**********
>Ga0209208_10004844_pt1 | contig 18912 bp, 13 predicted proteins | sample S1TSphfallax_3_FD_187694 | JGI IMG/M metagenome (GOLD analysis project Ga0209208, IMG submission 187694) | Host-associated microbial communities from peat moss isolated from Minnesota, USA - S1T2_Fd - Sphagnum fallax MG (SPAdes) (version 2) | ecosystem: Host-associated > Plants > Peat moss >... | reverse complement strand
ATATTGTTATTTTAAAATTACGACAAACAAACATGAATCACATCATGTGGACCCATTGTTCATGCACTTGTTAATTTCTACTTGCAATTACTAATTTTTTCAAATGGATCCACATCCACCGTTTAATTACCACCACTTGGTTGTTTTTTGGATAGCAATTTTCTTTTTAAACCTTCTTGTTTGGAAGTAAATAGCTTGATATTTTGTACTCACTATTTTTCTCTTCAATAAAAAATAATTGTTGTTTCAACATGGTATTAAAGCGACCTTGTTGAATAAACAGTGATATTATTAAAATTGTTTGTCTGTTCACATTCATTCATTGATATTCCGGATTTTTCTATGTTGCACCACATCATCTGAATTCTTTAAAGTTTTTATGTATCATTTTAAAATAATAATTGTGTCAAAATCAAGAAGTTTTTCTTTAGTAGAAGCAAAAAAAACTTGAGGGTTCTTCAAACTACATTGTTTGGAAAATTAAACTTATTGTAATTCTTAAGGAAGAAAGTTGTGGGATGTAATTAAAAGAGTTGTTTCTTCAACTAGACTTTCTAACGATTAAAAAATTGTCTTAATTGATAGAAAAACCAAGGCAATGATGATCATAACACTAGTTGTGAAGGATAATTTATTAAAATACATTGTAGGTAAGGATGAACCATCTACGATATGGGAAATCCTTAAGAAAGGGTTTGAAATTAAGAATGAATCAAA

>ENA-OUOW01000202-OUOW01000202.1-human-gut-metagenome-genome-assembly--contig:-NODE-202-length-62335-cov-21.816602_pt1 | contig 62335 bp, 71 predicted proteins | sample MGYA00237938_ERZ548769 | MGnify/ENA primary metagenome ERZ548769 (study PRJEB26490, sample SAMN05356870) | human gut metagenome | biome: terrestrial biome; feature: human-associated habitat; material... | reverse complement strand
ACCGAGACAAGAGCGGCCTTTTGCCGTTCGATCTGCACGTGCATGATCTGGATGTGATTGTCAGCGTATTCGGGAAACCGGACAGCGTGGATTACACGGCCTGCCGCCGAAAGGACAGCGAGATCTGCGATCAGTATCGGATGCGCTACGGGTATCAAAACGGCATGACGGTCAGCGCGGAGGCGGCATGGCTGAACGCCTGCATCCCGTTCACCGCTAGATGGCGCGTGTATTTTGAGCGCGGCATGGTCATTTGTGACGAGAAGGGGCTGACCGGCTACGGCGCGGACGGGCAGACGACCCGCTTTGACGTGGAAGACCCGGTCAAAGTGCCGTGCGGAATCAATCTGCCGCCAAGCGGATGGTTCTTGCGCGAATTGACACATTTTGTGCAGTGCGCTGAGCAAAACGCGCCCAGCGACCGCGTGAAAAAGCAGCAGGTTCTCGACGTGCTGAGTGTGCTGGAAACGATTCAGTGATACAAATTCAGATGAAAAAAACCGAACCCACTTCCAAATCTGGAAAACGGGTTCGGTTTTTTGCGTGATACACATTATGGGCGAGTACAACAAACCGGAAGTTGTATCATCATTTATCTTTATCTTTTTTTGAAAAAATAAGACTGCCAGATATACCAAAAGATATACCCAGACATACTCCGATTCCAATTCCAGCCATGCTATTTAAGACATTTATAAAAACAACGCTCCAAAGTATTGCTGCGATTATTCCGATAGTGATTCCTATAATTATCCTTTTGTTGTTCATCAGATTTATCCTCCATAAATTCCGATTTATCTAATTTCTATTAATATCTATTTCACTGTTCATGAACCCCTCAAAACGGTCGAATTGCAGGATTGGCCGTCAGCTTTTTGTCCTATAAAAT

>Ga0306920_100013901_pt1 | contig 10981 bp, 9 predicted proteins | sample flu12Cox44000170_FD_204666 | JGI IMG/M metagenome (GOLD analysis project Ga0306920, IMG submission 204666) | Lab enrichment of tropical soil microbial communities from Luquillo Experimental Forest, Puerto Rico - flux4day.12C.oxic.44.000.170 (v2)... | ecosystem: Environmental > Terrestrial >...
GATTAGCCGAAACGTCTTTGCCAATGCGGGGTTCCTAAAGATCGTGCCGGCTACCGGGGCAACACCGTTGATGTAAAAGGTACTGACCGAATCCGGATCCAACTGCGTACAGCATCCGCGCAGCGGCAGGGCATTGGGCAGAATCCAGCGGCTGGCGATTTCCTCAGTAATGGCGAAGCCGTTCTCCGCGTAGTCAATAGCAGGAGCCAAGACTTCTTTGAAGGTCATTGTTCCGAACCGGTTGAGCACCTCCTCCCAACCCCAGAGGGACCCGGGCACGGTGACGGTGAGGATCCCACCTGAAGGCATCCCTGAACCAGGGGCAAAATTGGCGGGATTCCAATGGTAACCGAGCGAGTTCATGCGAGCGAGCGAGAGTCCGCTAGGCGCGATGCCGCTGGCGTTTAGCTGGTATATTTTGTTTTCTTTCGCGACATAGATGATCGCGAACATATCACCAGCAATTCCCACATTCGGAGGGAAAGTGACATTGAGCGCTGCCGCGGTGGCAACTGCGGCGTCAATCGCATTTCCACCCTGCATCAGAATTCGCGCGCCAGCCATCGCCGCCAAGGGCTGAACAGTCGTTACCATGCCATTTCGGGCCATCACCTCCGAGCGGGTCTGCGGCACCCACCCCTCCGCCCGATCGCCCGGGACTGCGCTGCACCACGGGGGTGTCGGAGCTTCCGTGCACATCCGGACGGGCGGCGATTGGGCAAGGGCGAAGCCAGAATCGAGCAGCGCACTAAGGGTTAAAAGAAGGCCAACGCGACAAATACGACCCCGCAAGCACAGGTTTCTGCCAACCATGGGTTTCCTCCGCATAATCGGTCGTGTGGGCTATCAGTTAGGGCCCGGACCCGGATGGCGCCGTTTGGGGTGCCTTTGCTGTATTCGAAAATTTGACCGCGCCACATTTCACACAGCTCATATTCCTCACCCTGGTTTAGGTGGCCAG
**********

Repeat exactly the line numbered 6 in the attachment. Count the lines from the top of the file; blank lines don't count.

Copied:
GATTAGCCGAAACGTCTTTGCCAATGCGGGGTTCCTAAAGATCGTGCCGGCTACCGGGGCAACACCGTTGATGTAAAAGGTACTGACCGAATCCGGATCCAACTGCGTACAGCATCCGCGCAGCGGCAGGGCATTGGGCAGAATCCAGCGGCTGGCGATTTCCTCAGTAATGGCGAAGCCGTTCTCCGCGTAGTCAATAGCAGGAGCCAAGACTTCTTTGAAGGTCATTGTTCCGAACCGGTTGAGCACCTCCTCCCAACCCCAGAGGGACCCGGGCACGGTGACGGTGAGGATCCCACCTGAAGGCATCCCTGAACCAGGGGCAAAATTGGCGGGATTCCAATGGTAACCGAGCGAGTTCATGCGAGCGAGCGAGAGTCCGCTAGGCGCGATGCCGCTGGCGTTTAGCTGGTATATTTTGTTTTCTTTCGCGACATAGATGATCGCGAACATATCACCAGCAATTCCCACATTCGGAGGGAAAGTGACATTGAGCGCTGCCGCGGTGGCAACTGCGGCGTCAATCGCATTTCCACCCTGCATCAGAATTCGCGCGCCAGCCATCGCCGCCAAGGGCTGAACAGTCGTTACCATGCCATTTCGGGCCATCACCTCCGAGCGGGTCTGCGGCACCCACCCCTCCGCCCGATCGCCCGGGACTGCGCTGCACCACGGGGGTGTCGGAGCTTCCGTGCACATCCGGACGGGCGGCGATTGGGCAAGGGCGAAGCCAGAATCGAGCAGCGCACTAAGGGTTAAAAGAAGGCCAACGCGACAAATACGACCCCGCAAGCACAGGTTTCTGCCAACCATGGGTTTCCTCCGCATAATCGGTCGTGTGGGCTATCAGTTAGGGCCCGGACCCGGATGGCGCCGTTTGGGGTGCCTTTGCTGTATTCGAAAATTTGACCGCGCCACATTTCACACAGCTCATATTCCTCACCCTGGTTTAGGTGGCCAG